UNICEF UK is raising awareness of child-related violence across the world with “A Vaccine For Violence”, a commercial set in a pharmacy. A young child meets up with a GI Joe pharmacist who promises him a way to escape gang violence. It worked for Teddy. But will it work for him? A new report by UNICEF has found that every 5 minutes a child dies as a result of violence. Of this violence, 75% is interpersonal, rather than resulting from conflict. Viewers are encouraged to join the Children in Danger campaign by signing a petition to the British Prime Minister online at unicef.org.uk/violence.
Air New Zealand, the official airline of Middle-earth, has launched a “The Most Epic Safety Video Ever Made”, a short film connected with the third and final film in The Hobbit Trilogy – The Hobbit: The Battle of the Five Armies. The video features Air New Zealand staff and The Hobbit cast including Elijah Wood (Frodo Baggins), Dean O’Gorman (Fili the Dwarf) and Sylvester McCoy (Radagast), with cameos by Sir Peter Jackson, Weta Workshop co-founder Sir Richard Taylor and film director Taika Waititi (Gandalf the Brown). The safety video was shot over six days across a number of New Zealand’s Middle-earth locations, including Hobbiton and Central Otago, both of which appear in The Hobbit Trilogy.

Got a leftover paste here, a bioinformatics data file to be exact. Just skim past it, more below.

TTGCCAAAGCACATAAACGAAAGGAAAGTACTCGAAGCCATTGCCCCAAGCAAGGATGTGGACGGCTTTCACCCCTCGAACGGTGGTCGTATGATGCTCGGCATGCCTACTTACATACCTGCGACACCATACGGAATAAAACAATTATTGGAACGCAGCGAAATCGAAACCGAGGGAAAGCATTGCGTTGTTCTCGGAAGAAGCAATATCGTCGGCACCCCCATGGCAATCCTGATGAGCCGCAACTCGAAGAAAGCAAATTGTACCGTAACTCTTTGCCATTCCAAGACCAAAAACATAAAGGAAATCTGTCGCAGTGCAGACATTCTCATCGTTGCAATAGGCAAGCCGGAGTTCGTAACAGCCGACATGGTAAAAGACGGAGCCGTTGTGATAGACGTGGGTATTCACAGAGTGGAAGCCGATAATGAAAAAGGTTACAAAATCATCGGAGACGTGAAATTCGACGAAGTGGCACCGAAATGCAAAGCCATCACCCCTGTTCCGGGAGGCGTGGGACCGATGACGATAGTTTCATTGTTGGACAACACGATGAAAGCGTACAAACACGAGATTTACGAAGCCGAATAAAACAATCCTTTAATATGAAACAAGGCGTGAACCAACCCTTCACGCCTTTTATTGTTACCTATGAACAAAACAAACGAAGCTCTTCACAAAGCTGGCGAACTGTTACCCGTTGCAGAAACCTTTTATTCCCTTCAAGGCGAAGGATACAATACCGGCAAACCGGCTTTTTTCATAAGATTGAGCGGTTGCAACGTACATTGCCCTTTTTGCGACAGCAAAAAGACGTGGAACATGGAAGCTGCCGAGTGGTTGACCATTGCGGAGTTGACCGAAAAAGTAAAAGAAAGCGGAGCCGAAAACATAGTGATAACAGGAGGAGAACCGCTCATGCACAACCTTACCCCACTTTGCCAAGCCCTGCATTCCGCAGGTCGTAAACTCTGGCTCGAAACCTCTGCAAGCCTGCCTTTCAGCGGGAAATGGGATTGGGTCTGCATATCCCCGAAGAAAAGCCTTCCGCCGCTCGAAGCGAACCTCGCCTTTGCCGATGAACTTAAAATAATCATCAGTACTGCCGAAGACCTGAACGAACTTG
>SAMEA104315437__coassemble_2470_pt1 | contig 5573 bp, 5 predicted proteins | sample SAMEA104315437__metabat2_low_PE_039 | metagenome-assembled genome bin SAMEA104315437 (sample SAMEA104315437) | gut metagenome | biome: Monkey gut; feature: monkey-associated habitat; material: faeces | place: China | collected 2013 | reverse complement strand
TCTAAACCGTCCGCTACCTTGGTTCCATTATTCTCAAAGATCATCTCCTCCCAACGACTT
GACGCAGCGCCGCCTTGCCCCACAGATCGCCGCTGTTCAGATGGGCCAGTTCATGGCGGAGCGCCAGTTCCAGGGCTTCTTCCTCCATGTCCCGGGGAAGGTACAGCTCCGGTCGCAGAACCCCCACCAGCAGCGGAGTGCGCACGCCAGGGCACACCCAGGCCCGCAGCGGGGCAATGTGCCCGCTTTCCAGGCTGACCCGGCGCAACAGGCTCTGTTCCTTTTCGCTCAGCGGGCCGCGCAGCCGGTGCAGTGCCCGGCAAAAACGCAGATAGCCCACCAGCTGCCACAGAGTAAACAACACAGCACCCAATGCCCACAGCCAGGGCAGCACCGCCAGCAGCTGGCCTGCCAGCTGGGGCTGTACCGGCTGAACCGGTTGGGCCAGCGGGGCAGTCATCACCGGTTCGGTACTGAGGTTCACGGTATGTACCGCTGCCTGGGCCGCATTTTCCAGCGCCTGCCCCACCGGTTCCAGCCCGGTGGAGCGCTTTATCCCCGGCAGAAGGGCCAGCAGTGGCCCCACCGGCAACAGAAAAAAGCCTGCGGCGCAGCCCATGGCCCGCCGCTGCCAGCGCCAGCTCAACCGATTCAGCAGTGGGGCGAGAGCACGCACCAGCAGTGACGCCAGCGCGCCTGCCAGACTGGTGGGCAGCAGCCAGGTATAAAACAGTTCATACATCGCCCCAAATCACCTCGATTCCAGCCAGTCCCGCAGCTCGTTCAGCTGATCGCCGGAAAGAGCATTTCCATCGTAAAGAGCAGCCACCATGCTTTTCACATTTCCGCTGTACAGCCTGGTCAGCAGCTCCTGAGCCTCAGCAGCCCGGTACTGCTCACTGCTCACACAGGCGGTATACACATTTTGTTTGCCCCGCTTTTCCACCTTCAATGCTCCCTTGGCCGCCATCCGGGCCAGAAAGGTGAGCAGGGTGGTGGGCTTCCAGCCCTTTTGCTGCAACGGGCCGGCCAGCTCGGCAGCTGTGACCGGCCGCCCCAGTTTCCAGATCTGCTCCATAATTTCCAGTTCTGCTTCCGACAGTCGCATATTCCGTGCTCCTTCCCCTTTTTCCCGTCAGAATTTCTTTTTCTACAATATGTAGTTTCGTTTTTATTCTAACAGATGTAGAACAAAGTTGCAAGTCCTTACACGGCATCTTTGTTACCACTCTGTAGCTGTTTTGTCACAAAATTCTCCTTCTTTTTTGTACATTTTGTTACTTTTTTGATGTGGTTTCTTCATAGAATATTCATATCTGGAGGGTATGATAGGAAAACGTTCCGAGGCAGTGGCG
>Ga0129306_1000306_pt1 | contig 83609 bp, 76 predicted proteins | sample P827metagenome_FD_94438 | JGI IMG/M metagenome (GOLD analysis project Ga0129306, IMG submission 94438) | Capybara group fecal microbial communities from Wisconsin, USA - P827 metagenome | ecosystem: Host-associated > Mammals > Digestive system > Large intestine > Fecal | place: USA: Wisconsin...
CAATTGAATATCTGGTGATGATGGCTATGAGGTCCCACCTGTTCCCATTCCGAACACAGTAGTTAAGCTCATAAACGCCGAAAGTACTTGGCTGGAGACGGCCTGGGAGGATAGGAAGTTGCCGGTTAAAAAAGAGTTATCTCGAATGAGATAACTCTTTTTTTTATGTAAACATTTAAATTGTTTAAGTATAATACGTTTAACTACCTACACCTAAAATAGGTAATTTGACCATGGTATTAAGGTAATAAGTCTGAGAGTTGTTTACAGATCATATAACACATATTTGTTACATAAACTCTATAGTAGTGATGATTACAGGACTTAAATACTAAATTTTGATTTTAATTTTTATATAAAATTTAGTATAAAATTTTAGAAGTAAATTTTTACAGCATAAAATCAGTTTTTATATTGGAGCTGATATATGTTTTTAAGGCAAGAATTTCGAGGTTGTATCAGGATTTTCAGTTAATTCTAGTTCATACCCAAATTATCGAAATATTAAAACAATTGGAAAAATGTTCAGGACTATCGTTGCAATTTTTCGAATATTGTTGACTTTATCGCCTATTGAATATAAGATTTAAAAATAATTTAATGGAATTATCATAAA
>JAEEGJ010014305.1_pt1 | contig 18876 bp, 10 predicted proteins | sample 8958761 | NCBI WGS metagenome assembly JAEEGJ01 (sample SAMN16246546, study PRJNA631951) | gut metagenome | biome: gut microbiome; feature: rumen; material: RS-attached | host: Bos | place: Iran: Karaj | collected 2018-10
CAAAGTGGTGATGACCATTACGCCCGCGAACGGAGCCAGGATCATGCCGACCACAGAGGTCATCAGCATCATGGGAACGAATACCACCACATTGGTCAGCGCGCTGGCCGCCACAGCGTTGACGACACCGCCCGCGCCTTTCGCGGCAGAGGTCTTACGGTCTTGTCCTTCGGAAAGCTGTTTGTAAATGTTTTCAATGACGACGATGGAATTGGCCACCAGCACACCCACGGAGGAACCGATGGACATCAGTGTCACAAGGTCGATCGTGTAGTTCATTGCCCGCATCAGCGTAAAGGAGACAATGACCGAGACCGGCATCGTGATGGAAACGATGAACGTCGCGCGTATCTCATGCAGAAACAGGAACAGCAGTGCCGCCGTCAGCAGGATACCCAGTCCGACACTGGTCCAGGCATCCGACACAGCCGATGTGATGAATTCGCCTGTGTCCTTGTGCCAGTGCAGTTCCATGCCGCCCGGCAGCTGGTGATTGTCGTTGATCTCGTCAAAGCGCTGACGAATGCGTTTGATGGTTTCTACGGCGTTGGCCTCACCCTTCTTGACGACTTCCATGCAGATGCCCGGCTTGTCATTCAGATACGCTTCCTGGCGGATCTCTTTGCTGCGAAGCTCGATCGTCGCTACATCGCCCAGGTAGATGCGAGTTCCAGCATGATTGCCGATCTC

It all started with a Sharpie. Creatives at Miami Ad School San Francisco have taken the “It Starts with Sharpie” tag line into the past to explore the creative thinking behind three well known logos for Apple, Playboy and The Rolling Stones. Rob Janoff was working for Regis McKenna as an art director in 1977 when he was commissioned to design the Apple logo. John Pasche, who designed the Tongue and Lip Design logo in 1971, began his work while a student at Royal College of Art. The Playboy bunny logo was designed in 1954 by Art Paul, the magazine’s first art director, initially as an endpoint for articles in the second issue.
IKEA Singapore is paying homage to Stanley Kubrik’s cult classic, The Shining, in a Halloween web film set in the iconic IKEA showroom lanes. Danny rides his Big Wheel tricycle in a recreation of the infamous Overlook Hotel scene, with an eery conclusion. Look out for visual cues from the movie, including the twin girls, scrawled word “Redrum” (murder backwards) and the phrase “All work and no play makes Jack a dull boy”. The Halloween campaign is designed to promote IKEA’s daily late night shopping offering of 11pm. A social media video hunt, hosted on the IKEA Singapore web site and Facebook page, invites consumers to spot and win products that appear in the film.
Philips TV and Atomic Skis have launched “Afterglow”, a short film using massive lighting and LED suits to film skiers on the slopes at night in Alaska and British Colombia. Ski slopes were lit up using eight 4,000-watt lights, accented by smaller contrast and fill lights. Skiers wore suits each fitted with 7000 LEDs. ‘Afterglow’ celebrates the benefits of unique Philips Ambilight TV lighting technology and shows how light can completely transform an experience. Ambilight throws a glow of light matching on-screen colours onto the wall behind the TV thus virtually expanding the TV screen.